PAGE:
The Ulysses Contract

What do you do when your own worst enemy is yourself?

I recently heard a story about a woman named Zelda Gamson. She was an older woman who had lived a very fulfilling life, having been a civil rights activist, among other things. Unfortunately, Zelda often battled with a lifelong smoking addiction that she couldn’t seem to kick. On one particular day, she felt a really strong desire to quit… so strong, that she made a deal with a friend of hers. It was an oath, with this friend as a witness, that if she ever smoked another cigarette, then she would donate $5,000 to the Ku Klux Klan. Period.

You can imagine how repugnant this donation would be, especially to a former civil rights activist. In fact, the idea of it was so bitter, that she knew that no cigarette, no matter how nice it would be, was worth such a horrible option. She just couldn’t bring herself to smoke.

Of course, that was the point all along.

Zelda had effectively taken part in what is called the Ulysses contract – a freely made decision that is designed to bind oneself in the future. And it worked.

The name of this contract is derived from the Greek epic poem, “The Odyssey.” In it the protagonist and ship’s captain Ulysses (Greek name, Odysseus) desires to hear the song of the sirens. The goddess Circe told him that any sailor who heard this song would be so mesmerized by it’s enchanting qualities that they would direct their ship towards the source of the song and crash it into the perilous rocks of a nearby island. He was to avoid the area at all costs. However, Ulysses’s curiosity was so strong, that he came up with a plan for him to hear the song. He filled the ears of his crew with wax, rendering them unable to hear. Then he had himself bound tightly to the mast of the ship. What’s more, he had given his crew instructions that no matter how he reacted, they were to keep on sailing forward, and not untie him, until they were safely beyond the reach of the siren’s song. 

See the similarities between this and the first story? In this case, Ulysses submitted to literally have himself bound, but the principle is the same. In both cases there’s a contract that restricts future freedoms in an effort to achieve an outcome (and it case you were wondering, Ulysses’s plan succeeded as well).

This is one of the most popular parts of the Odyssey, even thought it takes up less than 40 lines (in a poem that’s over 12,000 lines long). In thinking about it, I’m starting to understand why.

Ulysses’ dilemma is a very human weakness and one people face everyday. We can look at ourselves as two different people: the ‘now’ self, and the ‘future’ self. The ‘now’ self is smart. He (or she) can see all of your options and the potential consequences of each choice. He is capable of making informed, rational decisions about what you ought to do in any given moment. Unfortunately, the ‘future’ self is the person who actually faces those decisions and the ‘future’ self is weak. Given the opportunity, he (or she) gives in to the moment and often makes poor choices. Whether that choice is a cigarette, a credit card purchase, an extra slice of cheesecake, or just one more episode of “Lost”, the concept is the same. It doesn’t matter what your better judgment says. That person is gone when the time to decide arrives.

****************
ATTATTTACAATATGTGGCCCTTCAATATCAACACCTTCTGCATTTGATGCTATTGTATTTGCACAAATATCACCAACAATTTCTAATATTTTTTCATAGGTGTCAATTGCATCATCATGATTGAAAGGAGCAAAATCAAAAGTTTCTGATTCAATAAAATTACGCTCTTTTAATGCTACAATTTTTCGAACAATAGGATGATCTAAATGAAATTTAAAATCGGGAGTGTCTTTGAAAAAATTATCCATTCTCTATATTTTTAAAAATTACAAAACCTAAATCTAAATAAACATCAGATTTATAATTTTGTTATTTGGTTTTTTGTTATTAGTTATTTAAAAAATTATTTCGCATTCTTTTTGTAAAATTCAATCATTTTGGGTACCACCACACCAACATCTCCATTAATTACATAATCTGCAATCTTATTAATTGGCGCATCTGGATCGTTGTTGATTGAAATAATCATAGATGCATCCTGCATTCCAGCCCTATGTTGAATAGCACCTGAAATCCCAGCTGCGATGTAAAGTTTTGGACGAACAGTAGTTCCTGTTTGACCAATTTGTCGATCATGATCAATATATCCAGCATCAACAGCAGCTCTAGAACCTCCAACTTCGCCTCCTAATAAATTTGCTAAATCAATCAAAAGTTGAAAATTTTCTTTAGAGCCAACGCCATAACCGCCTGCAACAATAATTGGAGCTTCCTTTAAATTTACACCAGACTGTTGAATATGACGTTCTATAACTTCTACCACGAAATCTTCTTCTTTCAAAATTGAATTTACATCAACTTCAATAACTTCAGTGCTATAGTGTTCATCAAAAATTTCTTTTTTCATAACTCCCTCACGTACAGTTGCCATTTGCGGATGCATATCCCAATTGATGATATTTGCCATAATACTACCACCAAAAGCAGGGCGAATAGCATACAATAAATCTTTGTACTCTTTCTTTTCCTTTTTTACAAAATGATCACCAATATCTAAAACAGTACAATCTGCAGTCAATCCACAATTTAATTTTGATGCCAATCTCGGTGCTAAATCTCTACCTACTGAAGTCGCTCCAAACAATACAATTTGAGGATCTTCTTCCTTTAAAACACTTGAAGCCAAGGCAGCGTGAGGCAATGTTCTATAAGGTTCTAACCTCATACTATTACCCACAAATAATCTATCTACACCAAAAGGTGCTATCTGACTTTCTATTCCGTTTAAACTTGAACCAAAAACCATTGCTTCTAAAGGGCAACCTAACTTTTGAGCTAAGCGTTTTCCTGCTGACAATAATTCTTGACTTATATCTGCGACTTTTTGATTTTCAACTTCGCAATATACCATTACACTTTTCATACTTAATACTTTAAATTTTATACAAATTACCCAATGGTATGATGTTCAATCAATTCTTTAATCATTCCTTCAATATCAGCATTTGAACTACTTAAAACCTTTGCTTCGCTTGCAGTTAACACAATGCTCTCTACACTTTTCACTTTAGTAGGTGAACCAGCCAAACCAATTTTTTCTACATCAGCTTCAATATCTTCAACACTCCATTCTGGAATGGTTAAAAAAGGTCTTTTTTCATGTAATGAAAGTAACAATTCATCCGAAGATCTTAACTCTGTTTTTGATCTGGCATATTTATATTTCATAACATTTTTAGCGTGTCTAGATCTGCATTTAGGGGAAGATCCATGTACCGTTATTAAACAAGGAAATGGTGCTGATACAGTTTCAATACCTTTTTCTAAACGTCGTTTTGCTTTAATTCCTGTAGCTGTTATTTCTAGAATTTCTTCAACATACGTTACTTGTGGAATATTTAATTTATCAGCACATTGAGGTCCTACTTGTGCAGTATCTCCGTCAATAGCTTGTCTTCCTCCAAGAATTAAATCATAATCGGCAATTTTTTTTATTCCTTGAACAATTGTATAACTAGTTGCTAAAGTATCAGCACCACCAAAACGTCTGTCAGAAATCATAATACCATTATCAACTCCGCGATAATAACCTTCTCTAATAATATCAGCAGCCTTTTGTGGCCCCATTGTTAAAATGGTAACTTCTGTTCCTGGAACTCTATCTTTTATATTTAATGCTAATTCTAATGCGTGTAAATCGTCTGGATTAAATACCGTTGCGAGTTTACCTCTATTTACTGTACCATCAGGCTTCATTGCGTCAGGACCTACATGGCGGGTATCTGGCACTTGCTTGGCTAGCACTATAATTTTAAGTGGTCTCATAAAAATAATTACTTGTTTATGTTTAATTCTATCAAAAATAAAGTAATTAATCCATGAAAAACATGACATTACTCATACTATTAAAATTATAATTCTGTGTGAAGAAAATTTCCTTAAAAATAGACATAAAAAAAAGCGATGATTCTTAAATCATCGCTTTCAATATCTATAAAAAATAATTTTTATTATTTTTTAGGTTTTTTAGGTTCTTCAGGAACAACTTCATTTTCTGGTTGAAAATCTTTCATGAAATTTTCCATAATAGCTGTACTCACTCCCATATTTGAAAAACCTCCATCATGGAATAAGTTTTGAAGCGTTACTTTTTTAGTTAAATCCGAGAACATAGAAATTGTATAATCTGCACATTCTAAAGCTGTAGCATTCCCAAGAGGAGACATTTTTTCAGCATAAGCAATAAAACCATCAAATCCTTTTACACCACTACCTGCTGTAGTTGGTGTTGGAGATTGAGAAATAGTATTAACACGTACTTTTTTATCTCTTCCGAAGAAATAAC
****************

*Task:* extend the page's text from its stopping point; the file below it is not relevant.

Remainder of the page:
That’s why the Ulysses contract is so interesting. It give you a way to strong-arm your future self into making the best choice.

Such is the aim of a Russian treatment for alcoholism known as the Dovzhenko method. It’s crazy, folks. I won’t go into much detail, (you can hear the full story here, explained much better than I can) but I’ll summarize. The concept is to implant a small pill underneath the skin, which contains the chemical Disulfiram. It has the effect of causing a litany of horrible symptoms… potentially even death, to the person who consumes even a small bit of alcohol while the treatment is active. While the seriousness of the symptoms and the length of the active period is under scrutiny, the controversial method is a bona-fide Ulysses contract. And like the others, it often works.

Alcoholics Anonymous actually uses the contract too, though in a much different way. Their program is designed to create strong social structures that, while not binding, are very influential in preventing you from drinking.

There are even apps and websites like, that allow you to build your own Ulysses contracts and actually commit to your goals. The list goes on and on.

Of course, I’m not exempt from the human weakness we’ve been discussing. Nobody is. For me, the ‘now’ Bryan sets his alarm so he can get up early and do some to-do list butt kicking. Unfortunately, the ‘future’ Bryan usually prefers to sleep in. On and on, goes the endless battle between these two people. ‘Future’ Bryan also has a procrastination problem. If knowing your enemy is half the battle, then it’s the easy half. I’ve got a pretty good idea of who this ‘future’ Bryan bloke is. It’s being clever enough to outsmart the guy that’s the challenging part. Let me know if you have any ideas (lifehacker links are acceptable too).